"The most important question is not, 'how important am I' but 'what don't I know', 'what am I not good at', 'what are my weaknesses and how do I balance my weakness with others?' You can't do anything by yourself as a leader."

Rudy Giuliani, former New York mayor

Photo credit: Free Stock Photos

The first is fairly straightforward: become familiar with front line conditions and how you are seen by your customers and employees. The second involves defining the company's core purpose: where should you play and how do you know; where is the untapped value?

The third needs a little more explanation. It requires a lot of people working together to move a company quickly, said Cosslett. In times of trouble it is all too familiar to see leaders go to ground and disappear from public view. But to succeed a leader needs to be highly visible and encourage others to become involved. "To get engagement you have to move past the traditional employer/employee relationship," he told delegates. Among the engagement measures he recommended were awards for outstanding collaboration and fellowship groups.

There can be few harder places to prove yourself than the deck of a US Navy destroyer. But that was exactly the task that faced captain D. Michael Abrashoff, the former commander of USS Benfold, which he turned from the worst- into the best-performing ship in the US Pacific fleet. Abrashoff witnessed the crew cheer his predecessor off the ship - not because he was loved and admired, but because they were glad to see him go. He vowed that when he left, there would be a very different reaction.

He immediately set about using corporate leadership techniques to turn the ship around - encouraging his sailors to offer suggestions on better working, and offering on the spot rewards for good work. He also started after-action debriefs, in which crew were encouraged to give honest opinions and look for better ways of doing things. The results were startling. Most culture change methods assume it takes years to lead big change. Yet it took just seven months from Abrashoff's arrival as captain for the ship to win the Spokane trophy for the most combat-ready ship in the fleet. Not surprisingly, he left his command with the universal admiration of his crew.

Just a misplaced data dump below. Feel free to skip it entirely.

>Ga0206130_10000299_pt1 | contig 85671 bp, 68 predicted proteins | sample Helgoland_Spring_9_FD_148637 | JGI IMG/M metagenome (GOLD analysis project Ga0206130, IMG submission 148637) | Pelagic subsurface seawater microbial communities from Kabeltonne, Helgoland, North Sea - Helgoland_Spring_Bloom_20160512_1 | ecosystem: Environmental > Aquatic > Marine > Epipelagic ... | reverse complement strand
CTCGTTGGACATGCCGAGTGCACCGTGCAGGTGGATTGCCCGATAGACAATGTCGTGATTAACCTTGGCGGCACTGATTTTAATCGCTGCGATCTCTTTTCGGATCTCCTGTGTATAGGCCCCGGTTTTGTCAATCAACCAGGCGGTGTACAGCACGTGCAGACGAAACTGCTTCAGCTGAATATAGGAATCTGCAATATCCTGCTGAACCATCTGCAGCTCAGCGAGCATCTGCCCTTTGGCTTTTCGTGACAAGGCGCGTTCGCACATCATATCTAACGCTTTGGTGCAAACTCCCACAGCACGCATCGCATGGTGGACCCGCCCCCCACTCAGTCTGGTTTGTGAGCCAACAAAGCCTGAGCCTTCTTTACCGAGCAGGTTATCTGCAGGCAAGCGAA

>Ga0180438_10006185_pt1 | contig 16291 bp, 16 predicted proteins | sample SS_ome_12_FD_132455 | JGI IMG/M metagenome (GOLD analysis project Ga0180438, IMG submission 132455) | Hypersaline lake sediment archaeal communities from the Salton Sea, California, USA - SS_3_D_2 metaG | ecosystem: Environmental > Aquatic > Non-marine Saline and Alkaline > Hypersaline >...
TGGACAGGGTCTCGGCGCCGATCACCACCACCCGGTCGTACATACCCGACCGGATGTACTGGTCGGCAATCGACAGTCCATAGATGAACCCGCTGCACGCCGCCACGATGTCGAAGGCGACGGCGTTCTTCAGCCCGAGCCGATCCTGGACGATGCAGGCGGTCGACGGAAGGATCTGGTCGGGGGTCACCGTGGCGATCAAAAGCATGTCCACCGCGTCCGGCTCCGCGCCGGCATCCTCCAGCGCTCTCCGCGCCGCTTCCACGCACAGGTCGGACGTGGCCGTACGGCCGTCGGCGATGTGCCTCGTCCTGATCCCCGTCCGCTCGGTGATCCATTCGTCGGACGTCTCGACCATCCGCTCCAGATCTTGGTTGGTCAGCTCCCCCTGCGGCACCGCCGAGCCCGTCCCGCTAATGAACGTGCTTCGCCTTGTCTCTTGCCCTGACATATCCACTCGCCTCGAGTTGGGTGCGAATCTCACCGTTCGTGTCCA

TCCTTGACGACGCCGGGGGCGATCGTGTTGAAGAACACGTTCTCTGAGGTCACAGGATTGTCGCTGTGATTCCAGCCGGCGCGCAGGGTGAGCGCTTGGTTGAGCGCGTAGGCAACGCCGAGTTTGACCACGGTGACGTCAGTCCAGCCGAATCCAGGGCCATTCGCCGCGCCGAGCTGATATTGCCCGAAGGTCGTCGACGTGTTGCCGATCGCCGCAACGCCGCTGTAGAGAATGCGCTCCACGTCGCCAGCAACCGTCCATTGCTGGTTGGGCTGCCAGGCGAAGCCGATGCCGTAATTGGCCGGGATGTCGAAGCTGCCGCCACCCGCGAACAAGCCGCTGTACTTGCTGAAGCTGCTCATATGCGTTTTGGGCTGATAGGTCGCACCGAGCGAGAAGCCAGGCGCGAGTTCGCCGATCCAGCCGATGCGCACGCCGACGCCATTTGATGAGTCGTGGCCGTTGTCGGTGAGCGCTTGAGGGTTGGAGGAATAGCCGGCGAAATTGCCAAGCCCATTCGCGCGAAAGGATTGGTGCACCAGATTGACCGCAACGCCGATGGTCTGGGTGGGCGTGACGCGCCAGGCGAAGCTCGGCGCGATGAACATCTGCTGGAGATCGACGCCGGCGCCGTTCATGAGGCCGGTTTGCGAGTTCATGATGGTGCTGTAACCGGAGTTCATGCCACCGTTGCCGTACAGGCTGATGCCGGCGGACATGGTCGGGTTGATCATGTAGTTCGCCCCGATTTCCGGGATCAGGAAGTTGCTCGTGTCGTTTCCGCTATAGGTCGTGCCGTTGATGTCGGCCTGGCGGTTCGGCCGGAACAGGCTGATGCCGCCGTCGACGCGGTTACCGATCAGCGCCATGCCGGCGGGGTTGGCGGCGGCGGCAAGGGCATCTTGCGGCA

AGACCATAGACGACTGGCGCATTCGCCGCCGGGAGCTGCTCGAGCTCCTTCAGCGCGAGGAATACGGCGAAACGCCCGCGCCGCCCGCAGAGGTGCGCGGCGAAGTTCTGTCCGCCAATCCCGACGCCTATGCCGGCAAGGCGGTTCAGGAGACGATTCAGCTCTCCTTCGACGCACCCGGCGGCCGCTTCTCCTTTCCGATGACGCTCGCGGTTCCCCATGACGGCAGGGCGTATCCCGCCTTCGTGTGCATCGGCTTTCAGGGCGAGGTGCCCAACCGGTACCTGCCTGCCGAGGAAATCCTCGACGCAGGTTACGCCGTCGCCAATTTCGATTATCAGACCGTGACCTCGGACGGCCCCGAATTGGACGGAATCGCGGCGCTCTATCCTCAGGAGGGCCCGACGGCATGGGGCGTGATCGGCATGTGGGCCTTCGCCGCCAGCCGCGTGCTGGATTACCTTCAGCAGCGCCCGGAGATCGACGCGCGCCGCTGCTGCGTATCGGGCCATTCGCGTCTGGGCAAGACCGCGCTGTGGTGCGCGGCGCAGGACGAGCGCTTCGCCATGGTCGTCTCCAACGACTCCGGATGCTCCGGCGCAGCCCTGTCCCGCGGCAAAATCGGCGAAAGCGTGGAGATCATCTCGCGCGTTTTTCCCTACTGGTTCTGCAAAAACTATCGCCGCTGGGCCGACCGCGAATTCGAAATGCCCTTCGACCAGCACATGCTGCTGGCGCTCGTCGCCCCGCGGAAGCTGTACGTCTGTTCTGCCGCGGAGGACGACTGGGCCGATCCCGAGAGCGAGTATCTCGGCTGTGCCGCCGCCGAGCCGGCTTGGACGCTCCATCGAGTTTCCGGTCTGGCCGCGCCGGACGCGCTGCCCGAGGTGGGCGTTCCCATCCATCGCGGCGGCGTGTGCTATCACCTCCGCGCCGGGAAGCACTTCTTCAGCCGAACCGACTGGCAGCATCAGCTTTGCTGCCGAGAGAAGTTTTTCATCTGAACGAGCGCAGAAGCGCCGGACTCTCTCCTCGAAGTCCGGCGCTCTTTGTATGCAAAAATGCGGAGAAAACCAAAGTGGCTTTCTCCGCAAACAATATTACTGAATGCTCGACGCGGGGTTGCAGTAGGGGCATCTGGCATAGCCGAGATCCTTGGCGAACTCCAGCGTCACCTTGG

There is perhaps one more testing environment than the US Navy. When the twin towers fell following a terrorist attack, it fell to the then New York mayor, Rudy Giuliani to lead the city out of crisis. Tough times test leaders, but it's when times get tough that the principles of leadership are best applied. At times during the crisis, says Giuliani, the only thing he had left to rely on was faith.

He has five basic principles to leadership: set your goals; be optimistic; have the courage to take a risk; teamwork; and communication. "The most important question is not, 'how important am I'", he told delegates, "but 'what don't I know', 'what am I not good at', 'what are my weaknesses' and 'how do I balance my weakness with others?' You can't do anything by yourself as a leader".

Steve Roth is the managing editor of Sift Media